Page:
All participants in this open-label study received 400mg once-daily sofosbuvir, 60mg once-daily daclatasvir and ribavirin for 12 weeks. Ribavirin was started at a dose of 600mg/day, which could be adjusted based on tolerability. People in the cirrhosis cohort who interrupted therapy to undergo a liver transplant could receive 12 additional weeks of extended therapy post-transplantation.
Overall, 83% of the people with advanced cirrhosis and 94% of the post-transplant participants achieved SVR12, or HCV RNA below the lower limit of quantification (<25 IU/ml) at 12 weeks post-treatment (SVR12). Looking just at the people with genotype 1, the corresponding cure rates were 82% and 95%.
All but one of the 13 people who did not achieve SVR12 relapsed after the end of treatment. People who relapsed are now being re-treated with the same regimen for 24 weeks.
Breaking down the advanced cirrhosis cohort further by genotype, SVR12 rates were 76% for subtype 1a, 100% for 1b, 80% for genotype 2, 83% for genotype 3 and 100% for genotype 4. In the post-transplant cohort, response rates were consistently high: 97% for 1a, 90% for 1b, 91% for genotype 3 and 100% for the sole participant with genotype 6.
Looking at other factors associated with response in the cirrhosis cohort, SVR12 rates were 92% and 94% for CP Class A and B, but fell to 56% for Class C. This difference was largely driven by low albumin levels, Poordad said. SVR12 rates did not differ significantly according to demographic factors, prior treatment experience or baseline HCV RNA level.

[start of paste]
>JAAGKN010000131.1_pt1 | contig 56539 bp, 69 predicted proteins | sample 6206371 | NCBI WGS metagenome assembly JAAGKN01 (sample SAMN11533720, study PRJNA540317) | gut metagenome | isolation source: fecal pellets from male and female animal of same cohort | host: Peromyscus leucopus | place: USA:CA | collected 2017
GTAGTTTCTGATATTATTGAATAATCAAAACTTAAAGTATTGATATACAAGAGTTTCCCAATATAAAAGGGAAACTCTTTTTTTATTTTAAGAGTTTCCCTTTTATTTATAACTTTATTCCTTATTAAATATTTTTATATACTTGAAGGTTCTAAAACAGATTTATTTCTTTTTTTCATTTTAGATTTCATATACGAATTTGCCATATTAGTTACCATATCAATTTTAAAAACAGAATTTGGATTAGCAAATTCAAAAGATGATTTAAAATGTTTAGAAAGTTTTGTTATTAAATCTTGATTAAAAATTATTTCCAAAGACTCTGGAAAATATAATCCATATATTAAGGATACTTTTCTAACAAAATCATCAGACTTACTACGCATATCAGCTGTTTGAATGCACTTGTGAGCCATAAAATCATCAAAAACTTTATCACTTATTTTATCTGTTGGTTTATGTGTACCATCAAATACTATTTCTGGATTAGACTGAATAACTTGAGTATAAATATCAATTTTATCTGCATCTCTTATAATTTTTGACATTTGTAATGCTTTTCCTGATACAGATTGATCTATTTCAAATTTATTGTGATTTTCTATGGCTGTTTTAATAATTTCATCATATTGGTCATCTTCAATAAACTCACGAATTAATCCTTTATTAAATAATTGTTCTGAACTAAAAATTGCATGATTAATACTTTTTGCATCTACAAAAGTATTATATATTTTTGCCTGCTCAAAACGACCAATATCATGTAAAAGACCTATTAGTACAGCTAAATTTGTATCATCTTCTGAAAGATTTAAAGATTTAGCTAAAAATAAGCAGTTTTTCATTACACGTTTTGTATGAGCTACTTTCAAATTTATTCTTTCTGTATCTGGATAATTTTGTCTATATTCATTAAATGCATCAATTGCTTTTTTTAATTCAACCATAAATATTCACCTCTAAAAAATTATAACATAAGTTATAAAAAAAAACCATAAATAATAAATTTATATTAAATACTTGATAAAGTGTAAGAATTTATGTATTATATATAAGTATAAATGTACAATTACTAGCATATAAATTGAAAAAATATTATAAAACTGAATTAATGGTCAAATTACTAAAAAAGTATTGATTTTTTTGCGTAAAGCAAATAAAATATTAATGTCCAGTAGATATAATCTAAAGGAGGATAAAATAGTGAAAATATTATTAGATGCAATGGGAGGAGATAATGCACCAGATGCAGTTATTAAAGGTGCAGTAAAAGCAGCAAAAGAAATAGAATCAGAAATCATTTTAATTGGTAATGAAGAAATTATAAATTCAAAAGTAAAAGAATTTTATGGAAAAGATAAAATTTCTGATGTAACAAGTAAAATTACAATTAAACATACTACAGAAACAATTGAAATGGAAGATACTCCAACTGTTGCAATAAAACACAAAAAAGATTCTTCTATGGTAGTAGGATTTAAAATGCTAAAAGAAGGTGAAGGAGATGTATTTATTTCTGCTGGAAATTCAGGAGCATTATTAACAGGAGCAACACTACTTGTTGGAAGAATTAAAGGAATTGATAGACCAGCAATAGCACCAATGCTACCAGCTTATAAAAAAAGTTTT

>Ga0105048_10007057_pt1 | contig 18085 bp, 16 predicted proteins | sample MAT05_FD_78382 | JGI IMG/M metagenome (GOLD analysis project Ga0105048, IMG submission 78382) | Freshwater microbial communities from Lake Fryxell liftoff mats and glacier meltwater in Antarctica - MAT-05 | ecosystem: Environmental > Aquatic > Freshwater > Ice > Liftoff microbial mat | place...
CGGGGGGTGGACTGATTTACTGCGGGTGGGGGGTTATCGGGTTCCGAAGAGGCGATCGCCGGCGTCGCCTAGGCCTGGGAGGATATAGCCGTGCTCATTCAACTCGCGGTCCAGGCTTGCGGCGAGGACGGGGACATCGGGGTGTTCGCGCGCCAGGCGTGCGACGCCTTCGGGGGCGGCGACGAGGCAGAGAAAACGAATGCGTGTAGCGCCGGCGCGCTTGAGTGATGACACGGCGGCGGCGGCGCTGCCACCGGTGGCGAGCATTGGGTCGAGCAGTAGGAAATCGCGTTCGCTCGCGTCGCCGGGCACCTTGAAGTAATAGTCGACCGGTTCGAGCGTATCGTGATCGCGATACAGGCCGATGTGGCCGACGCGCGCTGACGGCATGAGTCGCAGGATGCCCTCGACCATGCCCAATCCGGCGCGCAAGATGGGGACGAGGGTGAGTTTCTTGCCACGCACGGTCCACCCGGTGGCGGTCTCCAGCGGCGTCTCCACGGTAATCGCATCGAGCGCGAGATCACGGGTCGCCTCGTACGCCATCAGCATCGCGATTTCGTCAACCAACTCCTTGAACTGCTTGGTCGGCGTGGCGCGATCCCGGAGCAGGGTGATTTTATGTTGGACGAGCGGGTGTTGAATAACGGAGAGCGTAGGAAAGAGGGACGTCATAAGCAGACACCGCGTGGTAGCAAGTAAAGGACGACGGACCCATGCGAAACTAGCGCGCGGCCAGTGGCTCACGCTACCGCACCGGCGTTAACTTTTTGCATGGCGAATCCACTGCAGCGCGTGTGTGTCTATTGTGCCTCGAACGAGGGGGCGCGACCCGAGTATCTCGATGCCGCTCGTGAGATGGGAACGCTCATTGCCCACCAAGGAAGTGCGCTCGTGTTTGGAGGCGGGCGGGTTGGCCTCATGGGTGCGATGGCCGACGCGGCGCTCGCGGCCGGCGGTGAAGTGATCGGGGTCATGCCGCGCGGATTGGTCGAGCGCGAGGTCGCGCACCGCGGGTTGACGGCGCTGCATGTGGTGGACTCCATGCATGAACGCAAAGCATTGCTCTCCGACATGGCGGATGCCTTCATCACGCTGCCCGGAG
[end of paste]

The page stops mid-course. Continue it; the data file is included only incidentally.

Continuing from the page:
Changes in MELD score were inconsistent, with little change in the Class A group, and more improvement than worsening in the Class B and C groups – including a few large declines among people with Class C. Four of the people with cirrhosis who had hepatocellular carcinoma received a liver transplant during treatment (including one from a donor with HCV) and all achieved SVR12.
Treatment was generally safe and well-tolerated despite advanced liver disease. The most common adverse events were headache, fatigue, anaemia, diarrhoea and nausea. Ten people with cirrhosis and five transplant recipients experienced serious adverse events, but none were deemed related to the study drugs. One person with cirrhosis and one transplant recipient stopped all treatment due to adverse events, but both nonetheless achieved SVR12. Transplant recipients did not require modification of their immunosuppressant regimen due to drug interactions and there were no cases of graft rejection or hepatic decompensation.
“The 12-week pangenotypic regimen of daclatasvir with sofosbuvir and ribavirin is generally safe, well-tolerated and efficacious in HCV patients with advanced cirrhosis and post-liver transplant recurrence,” the researchers concluded. “ALLY-1 demonstrates that 12 weeks of daclatasvir + sofosbuvir + ribavirin yields high SVR rates in advanced cirrhotic and post-transplant genotype 3 patients.”
Poordad raised the possibility that people with advanced cirrhosis might see enough improvement in their MELD scores with treatment to lower their eligibility for transplantation, but not enough to no longer need a new liver. “I worry we may do more harm than good,” he cautioned. Further research is needed to identify which CP Class C patients are most likely to benefit from treatment.
Updated EASL hepatitis C treatment guidelines released at the Liver Congress include sofosbuvir plus daclatasvir, with or without ribavirin, as a recommended regimen for people with HCV genotype 3.